A new emergency system is being designed to help make first responders’ work easier. In time-sensitive critical situations where normal communication means, like cellphones, could stop working, the new system will be designed to work despite such blackouts.
The Local Emergency Planning Committee (LEPC) heard a presentation on the system of the future, which won’t be available locally for several years, at its meeting last week.
The idea of the First Responder Network (FirstNet) is to create a seamless nationwide interoperable network, similar to the cell phone systems in use today, but with an emphasis on accessibility for first responders in emergencies, and redundancies that would ensure service above and beyond what would be required of a cell phone company.
FirstNet is described in a news release as an independent authority within the U.S. Department of Commerce’s National Telecommunications and Information Administration. It is governed by a 15-member board consisting of the Attorney General of the United States, the secretary of Homeland Security, the director of the Office of Management and Budget, and 12 members appointed by the Secretary of Commerce.
Using the FirstNet network will improve situational awareness, decision-making and responder and citizen health and safety, according to the news release.
“FirstNet devices will work anywhere on the network and will save time when seconds matter,” the statement read.
The release goes on to state that the network is composed of representatives from public safety; local, state and federal government; and the wireless industry.
When implemented, public safety personnel will be able to share applications, access databases and provide better responses to incidents through integrated communications.
Public safety officials will use the network voluntarily, but the costs for FirstNet services and devices have not been set yet.
“When the FirstNet network launches, it will provide mission-critical, high-speed data services to supplement the voice capabilities of today’s Land Mobile Radio (LMR) networks,” the statement reads in part, adding that initially the network will be used for sending data, video, images and text. The network also will carry location information and eventually support streaming video.
According to Gilbert Valerio, the Finney County Emergency Management coordinator, the FirstNet system is designed for first responders to have their own, dedicated network so they can communicate with each other in crises.
First responders who will be expected to use the system include law enforcement, emergency services and the fire department.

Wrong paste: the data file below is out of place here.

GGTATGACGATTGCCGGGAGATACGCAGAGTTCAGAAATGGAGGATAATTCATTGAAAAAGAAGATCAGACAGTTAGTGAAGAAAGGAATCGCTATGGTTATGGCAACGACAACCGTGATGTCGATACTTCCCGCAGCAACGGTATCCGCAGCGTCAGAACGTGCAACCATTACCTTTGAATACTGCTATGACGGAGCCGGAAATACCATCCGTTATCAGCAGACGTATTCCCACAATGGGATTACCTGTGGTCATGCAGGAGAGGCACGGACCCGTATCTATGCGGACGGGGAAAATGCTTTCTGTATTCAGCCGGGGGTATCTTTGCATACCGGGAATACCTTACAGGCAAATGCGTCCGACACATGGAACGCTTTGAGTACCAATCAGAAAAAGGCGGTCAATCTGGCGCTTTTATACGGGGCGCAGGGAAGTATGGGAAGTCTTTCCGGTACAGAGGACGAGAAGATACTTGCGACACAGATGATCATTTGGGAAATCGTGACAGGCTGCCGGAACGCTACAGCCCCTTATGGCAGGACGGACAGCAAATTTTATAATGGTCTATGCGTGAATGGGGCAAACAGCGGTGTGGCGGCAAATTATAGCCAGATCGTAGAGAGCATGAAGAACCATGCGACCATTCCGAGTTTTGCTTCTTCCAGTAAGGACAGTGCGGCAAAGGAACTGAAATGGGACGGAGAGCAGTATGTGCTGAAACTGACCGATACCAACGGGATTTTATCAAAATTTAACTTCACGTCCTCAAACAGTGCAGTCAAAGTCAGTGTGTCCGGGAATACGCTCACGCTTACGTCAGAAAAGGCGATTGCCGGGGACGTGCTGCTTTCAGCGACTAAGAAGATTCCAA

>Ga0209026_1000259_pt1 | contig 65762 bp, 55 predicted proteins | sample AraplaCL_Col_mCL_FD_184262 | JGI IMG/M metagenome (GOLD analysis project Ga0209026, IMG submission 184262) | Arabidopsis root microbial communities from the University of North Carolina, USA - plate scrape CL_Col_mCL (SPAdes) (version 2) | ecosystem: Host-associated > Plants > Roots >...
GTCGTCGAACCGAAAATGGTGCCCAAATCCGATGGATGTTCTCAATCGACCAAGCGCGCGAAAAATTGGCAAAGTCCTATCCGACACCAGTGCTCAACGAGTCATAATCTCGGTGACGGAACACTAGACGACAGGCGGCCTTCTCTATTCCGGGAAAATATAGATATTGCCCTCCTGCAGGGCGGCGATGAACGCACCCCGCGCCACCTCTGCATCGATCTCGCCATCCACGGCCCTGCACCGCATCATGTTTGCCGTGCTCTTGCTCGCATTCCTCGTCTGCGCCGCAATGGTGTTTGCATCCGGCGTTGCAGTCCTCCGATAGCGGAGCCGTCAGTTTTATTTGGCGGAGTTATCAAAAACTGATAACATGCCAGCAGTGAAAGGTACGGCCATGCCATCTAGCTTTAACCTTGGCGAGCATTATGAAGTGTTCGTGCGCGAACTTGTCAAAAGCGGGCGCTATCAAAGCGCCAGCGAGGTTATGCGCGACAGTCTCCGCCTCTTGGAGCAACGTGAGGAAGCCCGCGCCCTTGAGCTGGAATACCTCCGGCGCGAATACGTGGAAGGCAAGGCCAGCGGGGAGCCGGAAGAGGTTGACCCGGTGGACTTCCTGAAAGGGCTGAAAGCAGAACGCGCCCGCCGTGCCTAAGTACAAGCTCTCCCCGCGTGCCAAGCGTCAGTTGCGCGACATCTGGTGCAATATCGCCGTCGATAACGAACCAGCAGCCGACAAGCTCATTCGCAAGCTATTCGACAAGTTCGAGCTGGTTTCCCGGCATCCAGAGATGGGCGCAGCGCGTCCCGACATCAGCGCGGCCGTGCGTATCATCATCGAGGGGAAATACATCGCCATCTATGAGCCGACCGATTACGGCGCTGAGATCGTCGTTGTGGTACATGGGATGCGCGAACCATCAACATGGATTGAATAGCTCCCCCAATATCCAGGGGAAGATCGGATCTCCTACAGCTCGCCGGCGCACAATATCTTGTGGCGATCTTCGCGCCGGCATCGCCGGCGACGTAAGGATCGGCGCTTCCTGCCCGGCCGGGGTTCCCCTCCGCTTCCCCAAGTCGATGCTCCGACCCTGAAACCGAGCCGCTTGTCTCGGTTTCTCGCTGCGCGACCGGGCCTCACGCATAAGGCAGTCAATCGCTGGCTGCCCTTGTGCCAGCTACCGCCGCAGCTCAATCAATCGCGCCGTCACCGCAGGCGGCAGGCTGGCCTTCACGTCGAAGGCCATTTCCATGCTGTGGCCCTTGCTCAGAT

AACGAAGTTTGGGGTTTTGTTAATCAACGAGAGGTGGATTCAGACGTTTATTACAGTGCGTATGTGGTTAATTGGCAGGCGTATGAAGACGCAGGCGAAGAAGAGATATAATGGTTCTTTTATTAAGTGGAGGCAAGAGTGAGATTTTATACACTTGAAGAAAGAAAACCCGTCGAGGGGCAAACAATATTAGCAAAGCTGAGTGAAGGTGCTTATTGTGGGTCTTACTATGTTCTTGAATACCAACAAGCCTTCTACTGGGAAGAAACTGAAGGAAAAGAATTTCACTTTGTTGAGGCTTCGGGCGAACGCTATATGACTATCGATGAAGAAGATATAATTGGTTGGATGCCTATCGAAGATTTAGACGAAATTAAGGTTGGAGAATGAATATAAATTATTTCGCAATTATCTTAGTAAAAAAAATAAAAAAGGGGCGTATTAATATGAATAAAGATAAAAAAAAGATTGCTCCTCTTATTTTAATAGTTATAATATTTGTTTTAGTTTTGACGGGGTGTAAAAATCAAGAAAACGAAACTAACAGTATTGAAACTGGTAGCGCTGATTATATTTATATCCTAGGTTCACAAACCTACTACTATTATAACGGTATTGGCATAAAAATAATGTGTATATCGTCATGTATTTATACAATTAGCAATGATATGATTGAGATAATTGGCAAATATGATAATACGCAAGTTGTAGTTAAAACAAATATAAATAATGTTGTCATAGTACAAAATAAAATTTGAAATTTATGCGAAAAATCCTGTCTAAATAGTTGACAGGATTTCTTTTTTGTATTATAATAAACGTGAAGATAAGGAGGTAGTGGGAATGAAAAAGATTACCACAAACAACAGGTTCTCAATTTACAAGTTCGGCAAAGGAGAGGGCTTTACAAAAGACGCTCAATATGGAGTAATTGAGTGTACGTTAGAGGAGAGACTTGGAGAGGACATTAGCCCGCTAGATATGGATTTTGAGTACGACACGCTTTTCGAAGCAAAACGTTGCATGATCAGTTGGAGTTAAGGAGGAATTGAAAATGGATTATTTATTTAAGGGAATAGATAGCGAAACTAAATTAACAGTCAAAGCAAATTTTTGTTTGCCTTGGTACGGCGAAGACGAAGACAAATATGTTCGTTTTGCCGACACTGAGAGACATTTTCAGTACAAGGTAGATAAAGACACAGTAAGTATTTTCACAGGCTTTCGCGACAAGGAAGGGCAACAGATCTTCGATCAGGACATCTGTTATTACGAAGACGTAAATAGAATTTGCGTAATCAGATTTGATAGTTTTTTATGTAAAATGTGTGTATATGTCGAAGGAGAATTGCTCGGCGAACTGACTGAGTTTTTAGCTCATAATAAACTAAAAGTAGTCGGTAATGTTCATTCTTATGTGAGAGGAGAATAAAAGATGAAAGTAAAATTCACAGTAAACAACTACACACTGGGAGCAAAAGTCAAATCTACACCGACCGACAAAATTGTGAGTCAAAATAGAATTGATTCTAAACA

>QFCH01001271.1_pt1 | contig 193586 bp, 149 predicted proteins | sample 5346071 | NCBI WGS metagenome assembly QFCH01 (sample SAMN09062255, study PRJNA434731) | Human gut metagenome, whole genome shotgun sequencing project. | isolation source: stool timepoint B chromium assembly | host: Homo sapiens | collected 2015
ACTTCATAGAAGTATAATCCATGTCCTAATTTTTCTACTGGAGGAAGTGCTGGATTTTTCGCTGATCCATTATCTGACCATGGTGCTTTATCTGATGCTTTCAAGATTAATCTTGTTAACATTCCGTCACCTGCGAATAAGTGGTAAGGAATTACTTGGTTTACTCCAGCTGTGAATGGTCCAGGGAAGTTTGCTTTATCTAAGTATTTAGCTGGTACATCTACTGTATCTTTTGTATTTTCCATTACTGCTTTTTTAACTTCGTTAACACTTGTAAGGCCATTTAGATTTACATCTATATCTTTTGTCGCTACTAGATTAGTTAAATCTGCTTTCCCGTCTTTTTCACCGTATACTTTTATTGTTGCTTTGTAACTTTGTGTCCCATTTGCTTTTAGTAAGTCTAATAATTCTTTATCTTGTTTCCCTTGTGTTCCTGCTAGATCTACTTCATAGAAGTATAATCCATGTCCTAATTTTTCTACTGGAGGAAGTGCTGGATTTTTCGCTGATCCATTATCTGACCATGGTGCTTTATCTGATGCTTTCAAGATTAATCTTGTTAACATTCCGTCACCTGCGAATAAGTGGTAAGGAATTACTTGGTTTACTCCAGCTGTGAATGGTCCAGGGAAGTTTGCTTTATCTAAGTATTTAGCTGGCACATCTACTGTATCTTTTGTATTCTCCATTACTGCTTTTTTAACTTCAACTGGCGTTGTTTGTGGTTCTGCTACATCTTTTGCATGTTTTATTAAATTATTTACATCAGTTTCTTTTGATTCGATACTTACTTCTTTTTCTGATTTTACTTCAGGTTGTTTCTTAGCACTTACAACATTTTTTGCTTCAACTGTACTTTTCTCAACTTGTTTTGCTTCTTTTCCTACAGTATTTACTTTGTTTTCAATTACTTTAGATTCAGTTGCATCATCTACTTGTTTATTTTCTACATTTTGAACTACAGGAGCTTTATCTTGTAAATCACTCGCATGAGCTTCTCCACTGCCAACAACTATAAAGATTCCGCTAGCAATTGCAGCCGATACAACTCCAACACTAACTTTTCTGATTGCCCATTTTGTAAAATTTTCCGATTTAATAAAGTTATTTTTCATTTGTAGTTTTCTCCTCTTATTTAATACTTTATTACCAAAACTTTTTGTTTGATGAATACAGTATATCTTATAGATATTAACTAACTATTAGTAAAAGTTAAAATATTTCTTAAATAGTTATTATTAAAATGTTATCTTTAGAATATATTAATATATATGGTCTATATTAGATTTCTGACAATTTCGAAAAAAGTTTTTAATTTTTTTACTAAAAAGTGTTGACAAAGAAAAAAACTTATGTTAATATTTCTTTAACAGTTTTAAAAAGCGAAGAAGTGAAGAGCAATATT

“If someone got stuck underground or on a high place where communication has been cut off,” Valerio said, “first responders with FirstNet gadgets can get to the person in need of help and communicate easily with those on the surface.
Valerio said the system isn’t expected to be fully operational until 2022 at the earliest.
“Right now, all they are doing is going out to all the counties in Kansas and giving presentations and letting people know it is coming,” he said.
Valerio said the delay is because the system will cover the whole United States, including Alaska and Hawaii.
“Everywhere that is habitable or where a person can be in the USA will be covered by FirstNet. The system will be usable in the whole covered area,” he said.
According to Derek Voorhis, the National Public Safety Broadband coordinator at the Kansas Office of Emergency Communication in Topeka, cell service goes down many times in disaster areas, and the system will be designed to go round such limitations.
“One thing they are taking into account is hardening the sites where radios will be placed and also having mobile units, as well as possible satellite-based units,” Voorhis said. “They will pretty much get even into fantastical things like drone assets because it wouldn’t be too difficult in a major situation to attach a 700 mega hertz system for drones to get coverage in such situations.”
Voorhis said the system is still shrouded in unknowns, especially about who will have the right to use it.
“When we say first responders, we usually mean police, firefighters and emergency medical personnel,” he said. “There are responders that many people do not generally think of as being first responders; people like the Kansas Department of Transportation, who will be technically the first on the scene, say, if there are 3 inches of snow and the roads have to be cleared.”
Voorhis explained that each state was going through a state consultation, which is seen as a major milestone. For Kansas, the state consultation is expected in March.
The plan is for FirstNet to get all the information about Kansas that is being compiled in the period between now and the planned rollout, and thereafter that information would be used to form the state plan, according to Voorhis.